In this same way, the portrayal of queerness in The We and the I of the individual challenges preconceived notions that viewers may have towards teenagers and their views on sexuality. The teenagers challenge sexual norms and push the envelope on what is “acceptable” in the bedroom, “Queer represents the resistance to, primarily, the normative codes of gender and sexual expression- that masculine men sleep with feminine women, but also to the restrictive potential of gay and lesbian sexuality- that only men sleep with men, and women sleep with women” (Aaron 5). Teresa is shown pinning for Michael, the pretty boy that is sweet to her only when his friends are not around, yet she comes close to having sex with Ladychen at a party. Louis and his boyfriend fight after Louis confesses to having had sex with a girl and enjoyed it. Queerness and sexuality are not addressed through a patriarchal framework but rather with surprising fluidity and tolerance.
    The only way I learned about The We and the I was because I got to go to a community center in the Bronx where many of the actors in the film go on a regular basis. With little publicity, the film is only being shown in one theatre in Philadelphia, the Ritz. Ramon L. Posel founded the Ritz at the Bourse Theatre in 1990 in the neighborhood of “Old City”. In 2007, Landmark Theatres bought the theatre but they have maintained the same goals and presence in the neighborhood as the previous owner. Since then, the mission of the theatre has been to provide “Philadelphia residents an opportunity to see the best in independent, foreign, and documentary film” within an adult-oriented atmosphere. Children under the age of six are not allowed in the theatre and an adult must accompany children from the ages of six to sixteen. It is evident that the Ritz attempts to maintain a certain level of sophistication and maturity by limiting its availability to who can enter yet this seemed counterproductive when showing a movie that portrayed the lives of urban youth. While viewing “The We and the I”, my friends and I were the youngest people, and only people of color, in the room. Every other person in attendance (after doing a rather quick scan) was white. The majority of seats were vacant; this is not surprising since it was a Monday and again, the film had little publicity. In terms of price of the ticket, I found it to be very reasonable at $7.50 especially considering that the theatre is located in the neighborhood of Old City. The location of the Ritz on the Bourse may also be a deterrent; this is a more upscale neighborhood in Philadelphia with few queer communities of color that may have identified with the film. However, the environment of the Ritz was very enjoyable and allowed me to focus on the movie; I found myself laughing at the antics of Big T, the bully, especially when I could hear other people in the audience laughing as well. The We and the I made me both thankful that I was no longer on the bus but also nostalgic of high school.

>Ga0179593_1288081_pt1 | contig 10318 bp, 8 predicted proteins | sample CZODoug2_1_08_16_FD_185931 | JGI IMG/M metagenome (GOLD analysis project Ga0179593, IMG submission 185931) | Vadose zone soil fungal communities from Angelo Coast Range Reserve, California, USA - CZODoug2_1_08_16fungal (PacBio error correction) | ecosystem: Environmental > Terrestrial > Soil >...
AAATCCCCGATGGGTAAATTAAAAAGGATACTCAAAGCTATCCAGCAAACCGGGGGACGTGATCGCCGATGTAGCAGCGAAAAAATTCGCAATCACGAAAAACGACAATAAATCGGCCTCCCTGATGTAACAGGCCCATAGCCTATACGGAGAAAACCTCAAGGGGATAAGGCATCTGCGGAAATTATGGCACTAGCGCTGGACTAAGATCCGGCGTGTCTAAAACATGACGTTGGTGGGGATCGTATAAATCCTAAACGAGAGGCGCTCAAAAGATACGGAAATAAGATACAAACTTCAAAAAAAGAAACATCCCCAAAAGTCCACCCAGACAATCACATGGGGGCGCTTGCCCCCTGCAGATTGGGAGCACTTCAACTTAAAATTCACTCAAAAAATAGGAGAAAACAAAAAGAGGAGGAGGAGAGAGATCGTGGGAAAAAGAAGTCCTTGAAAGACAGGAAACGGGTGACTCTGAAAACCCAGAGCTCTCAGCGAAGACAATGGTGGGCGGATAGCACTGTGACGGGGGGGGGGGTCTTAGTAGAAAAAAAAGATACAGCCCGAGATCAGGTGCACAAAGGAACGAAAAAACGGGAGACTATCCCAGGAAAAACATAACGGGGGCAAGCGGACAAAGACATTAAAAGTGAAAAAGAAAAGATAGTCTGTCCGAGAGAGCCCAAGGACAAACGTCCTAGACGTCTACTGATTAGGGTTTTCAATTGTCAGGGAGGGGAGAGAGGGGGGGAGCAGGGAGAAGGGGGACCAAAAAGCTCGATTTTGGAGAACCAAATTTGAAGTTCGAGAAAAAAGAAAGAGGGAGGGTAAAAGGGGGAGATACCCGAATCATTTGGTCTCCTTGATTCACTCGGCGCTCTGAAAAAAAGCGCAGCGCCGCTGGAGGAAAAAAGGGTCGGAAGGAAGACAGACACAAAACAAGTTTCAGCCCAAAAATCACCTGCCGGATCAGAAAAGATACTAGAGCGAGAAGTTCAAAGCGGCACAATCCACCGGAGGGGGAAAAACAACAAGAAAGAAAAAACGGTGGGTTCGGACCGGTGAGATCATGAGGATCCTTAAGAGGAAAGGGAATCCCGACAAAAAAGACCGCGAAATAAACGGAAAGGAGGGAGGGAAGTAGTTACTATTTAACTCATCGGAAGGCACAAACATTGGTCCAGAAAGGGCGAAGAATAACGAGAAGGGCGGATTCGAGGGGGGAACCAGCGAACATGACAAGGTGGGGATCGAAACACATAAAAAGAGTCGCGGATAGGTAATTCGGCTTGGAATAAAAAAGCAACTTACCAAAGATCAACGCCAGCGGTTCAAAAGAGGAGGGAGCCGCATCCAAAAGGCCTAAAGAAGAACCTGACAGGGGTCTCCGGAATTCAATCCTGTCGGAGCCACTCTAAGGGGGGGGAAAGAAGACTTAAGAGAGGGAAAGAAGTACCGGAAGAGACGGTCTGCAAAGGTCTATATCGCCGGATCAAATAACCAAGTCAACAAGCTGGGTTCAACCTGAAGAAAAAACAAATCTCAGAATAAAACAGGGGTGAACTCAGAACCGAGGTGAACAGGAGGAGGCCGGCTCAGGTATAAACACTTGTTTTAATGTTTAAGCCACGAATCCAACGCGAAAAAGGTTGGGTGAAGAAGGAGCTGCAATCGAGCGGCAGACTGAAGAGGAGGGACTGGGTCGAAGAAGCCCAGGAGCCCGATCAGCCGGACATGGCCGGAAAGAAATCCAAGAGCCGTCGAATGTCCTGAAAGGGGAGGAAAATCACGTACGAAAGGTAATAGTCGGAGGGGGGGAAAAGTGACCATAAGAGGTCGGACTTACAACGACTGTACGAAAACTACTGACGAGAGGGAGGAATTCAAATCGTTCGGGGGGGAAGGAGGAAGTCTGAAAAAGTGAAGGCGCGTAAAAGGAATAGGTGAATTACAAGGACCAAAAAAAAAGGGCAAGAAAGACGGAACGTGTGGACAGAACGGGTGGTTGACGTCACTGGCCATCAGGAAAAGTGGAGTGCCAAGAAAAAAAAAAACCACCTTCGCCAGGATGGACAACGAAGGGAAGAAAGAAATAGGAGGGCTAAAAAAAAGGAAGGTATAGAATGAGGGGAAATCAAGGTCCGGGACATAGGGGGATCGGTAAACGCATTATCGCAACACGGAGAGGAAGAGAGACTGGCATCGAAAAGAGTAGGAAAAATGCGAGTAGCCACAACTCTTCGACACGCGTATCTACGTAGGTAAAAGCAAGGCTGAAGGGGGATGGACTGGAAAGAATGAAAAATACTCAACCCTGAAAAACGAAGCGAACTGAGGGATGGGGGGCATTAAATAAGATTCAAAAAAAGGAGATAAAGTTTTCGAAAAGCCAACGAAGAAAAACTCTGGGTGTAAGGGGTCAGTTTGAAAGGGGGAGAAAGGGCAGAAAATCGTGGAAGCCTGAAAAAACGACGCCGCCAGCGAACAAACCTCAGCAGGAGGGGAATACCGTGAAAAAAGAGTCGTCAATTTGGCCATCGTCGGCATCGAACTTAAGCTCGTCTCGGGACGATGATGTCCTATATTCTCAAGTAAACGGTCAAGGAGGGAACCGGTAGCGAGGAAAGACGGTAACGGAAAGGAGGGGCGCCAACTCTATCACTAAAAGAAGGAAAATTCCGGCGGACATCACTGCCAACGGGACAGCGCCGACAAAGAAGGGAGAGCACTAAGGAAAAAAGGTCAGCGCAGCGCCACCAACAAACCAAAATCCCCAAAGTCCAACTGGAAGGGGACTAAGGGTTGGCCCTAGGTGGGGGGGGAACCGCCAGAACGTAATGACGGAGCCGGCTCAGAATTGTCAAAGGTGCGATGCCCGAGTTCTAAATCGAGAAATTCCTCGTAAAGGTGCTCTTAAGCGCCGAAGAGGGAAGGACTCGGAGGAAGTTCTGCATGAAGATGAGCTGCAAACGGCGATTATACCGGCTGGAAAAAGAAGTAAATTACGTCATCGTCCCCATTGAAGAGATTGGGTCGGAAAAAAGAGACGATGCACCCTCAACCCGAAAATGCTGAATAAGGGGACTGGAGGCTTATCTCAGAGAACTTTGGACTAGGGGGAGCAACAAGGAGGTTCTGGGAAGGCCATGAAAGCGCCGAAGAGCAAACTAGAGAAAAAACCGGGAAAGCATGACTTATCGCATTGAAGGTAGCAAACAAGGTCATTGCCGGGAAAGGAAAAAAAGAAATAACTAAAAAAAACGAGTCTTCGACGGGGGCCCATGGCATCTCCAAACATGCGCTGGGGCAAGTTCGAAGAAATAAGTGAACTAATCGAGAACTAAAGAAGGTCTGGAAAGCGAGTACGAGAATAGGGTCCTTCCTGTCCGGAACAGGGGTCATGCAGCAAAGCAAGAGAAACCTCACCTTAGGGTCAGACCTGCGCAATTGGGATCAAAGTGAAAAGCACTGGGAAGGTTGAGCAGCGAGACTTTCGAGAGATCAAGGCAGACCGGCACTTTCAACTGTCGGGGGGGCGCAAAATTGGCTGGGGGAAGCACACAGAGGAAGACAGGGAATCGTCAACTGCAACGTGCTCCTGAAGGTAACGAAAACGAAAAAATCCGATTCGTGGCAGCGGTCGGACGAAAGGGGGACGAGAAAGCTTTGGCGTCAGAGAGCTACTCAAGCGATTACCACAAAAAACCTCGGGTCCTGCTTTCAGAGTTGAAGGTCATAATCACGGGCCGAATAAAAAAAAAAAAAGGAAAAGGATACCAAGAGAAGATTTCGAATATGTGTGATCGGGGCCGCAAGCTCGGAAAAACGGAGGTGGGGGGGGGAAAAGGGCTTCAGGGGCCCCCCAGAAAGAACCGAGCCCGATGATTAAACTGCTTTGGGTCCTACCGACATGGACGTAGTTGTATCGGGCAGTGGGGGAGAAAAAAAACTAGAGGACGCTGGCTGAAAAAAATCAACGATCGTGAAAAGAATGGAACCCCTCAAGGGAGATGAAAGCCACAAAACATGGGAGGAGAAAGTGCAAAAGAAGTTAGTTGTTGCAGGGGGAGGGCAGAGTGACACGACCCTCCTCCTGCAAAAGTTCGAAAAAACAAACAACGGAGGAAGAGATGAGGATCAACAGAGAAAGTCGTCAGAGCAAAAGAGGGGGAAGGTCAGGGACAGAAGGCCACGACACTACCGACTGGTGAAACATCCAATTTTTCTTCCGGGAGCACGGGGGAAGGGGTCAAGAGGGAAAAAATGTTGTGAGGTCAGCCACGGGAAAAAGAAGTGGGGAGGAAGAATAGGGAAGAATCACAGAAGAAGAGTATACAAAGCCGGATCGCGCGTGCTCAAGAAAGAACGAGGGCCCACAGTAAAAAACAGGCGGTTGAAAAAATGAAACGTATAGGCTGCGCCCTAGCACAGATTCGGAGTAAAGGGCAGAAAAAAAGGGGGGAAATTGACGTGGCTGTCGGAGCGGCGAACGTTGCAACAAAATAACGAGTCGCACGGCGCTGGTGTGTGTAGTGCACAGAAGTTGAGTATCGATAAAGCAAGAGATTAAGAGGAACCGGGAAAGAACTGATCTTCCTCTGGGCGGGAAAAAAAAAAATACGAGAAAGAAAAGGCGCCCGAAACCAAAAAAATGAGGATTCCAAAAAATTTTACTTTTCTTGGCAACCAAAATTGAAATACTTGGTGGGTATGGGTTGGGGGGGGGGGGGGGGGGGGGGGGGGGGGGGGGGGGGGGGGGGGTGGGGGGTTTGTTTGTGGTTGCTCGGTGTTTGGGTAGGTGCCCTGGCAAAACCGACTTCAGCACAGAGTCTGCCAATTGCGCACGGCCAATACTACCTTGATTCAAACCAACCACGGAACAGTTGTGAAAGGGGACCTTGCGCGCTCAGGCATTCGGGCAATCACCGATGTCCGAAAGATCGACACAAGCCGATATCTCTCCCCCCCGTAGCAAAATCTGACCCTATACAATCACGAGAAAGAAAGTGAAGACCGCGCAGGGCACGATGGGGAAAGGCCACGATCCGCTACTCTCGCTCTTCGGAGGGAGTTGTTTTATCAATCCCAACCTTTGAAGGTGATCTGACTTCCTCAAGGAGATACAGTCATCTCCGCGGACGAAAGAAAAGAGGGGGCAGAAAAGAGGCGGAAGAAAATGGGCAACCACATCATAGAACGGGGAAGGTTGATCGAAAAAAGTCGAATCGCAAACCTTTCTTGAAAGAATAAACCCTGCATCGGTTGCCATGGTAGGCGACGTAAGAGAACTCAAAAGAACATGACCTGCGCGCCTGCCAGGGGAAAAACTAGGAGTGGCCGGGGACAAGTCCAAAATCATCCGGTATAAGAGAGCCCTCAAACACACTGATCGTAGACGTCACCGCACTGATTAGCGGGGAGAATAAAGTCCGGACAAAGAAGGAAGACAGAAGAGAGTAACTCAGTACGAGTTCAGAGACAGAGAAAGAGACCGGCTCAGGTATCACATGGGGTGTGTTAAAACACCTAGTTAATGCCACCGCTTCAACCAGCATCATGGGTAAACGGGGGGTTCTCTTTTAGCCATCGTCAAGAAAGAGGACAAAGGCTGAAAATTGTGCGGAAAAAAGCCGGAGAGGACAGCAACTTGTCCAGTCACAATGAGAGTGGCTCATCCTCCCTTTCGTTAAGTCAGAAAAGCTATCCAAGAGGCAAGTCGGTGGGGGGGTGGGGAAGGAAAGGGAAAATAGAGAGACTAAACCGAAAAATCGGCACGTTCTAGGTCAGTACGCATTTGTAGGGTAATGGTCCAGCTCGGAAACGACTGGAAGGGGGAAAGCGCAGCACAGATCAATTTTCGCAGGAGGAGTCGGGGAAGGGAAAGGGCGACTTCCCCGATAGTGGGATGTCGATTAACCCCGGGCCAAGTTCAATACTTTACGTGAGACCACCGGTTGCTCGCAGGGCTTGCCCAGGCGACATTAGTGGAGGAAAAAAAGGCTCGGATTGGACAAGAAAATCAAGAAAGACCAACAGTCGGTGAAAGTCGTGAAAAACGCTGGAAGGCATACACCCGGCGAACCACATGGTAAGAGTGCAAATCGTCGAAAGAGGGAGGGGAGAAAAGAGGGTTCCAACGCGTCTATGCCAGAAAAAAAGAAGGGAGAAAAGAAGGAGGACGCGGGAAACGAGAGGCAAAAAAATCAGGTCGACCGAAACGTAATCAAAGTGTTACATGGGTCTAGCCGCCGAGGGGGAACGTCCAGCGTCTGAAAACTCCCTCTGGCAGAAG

Works Cited
    Aaron, Michele. New Queer Cinema: A Critical Reader. New Brunswick, NJ: Rutgers UP, 2004.
    Mercer, Kobena. Dark and Lovely Too: Black Gay Men in Independent Film.
    The We and the I. Dir. Michel Gondry. Paladin Media, 2013. Film.
    “Landmark – Philadelphia.” Landmark – Philadelphia. N.p., n.d. Web. 26 Mar. 2013.